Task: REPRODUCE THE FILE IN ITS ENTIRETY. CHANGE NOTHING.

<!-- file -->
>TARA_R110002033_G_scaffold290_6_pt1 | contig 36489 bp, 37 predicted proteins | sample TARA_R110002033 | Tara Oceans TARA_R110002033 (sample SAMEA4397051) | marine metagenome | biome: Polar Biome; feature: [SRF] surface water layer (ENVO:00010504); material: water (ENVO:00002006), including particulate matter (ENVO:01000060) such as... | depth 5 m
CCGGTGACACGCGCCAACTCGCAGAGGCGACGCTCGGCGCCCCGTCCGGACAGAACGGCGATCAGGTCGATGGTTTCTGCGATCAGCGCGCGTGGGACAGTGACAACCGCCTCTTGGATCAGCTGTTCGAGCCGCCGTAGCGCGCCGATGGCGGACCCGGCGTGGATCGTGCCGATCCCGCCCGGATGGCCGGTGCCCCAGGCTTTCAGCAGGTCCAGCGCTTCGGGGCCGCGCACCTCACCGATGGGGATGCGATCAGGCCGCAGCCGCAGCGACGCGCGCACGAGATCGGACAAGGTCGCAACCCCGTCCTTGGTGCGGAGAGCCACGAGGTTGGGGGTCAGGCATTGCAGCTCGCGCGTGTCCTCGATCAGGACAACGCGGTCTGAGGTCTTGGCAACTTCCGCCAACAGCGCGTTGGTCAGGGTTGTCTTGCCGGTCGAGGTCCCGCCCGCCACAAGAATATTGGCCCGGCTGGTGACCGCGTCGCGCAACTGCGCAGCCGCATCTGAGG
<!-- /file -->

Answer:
>TARA_R110002033_G_scaffold290_6_pt1 | contig 36489 bp, 37 predicted proteins | sample TARA_R110002033 | Tara Oceans TARA_R110002033 (sample SAMEA4397051) | marine metagenome | biome: Polar Biome; feature: [SRF] surface water layer (ENVO:00010504); material: water (ENVO:00002006), including particulate matter (ENVO:01000060) such as... | depth 5 m
CCGGTGACACGCGCCAACTCGCAGAGGCGACGCTCGGCGCCCCGTCCGGACAGAACGGCGATCAGGTCGATGGTTTCTGCGATCAGCGCGCGTGGGACAGTGACAACCGCCTCTTGGATCAGCTGTTCGAGCCGCCGTAGCGCGCCGATGGCGGACCCGGCGTGGATCGTGCCGATCCCGCCCGGATGGCCGGTGCCCCAGGCTTTCAGCAGGTCCAGCGCTTCGGGGCCGCGCACCTCACCGATGGGGATGCGATCAGGCCGCAGCCGCAGCGACGCGCGCACGAGATCGGACAAGGTCGCAACCCCGTCCTTGGTGCGGAGAGCCACGAGGTTGGGGGTCAGGCATTGCAGCTCGCGCGTGTCCTCGATCAGGACAACGCGGTCTGAGGTCTTGGCAACTTCCGCCAACAGCGCGTTGGTCAGGGTTGTCTTGCCGGTCGAGGTCCCGCCCGCCACAAGAATATTGGCCCGGCTGGTGACCGCGTCGCGCAACTGCGCAGCCGCATCTGAGG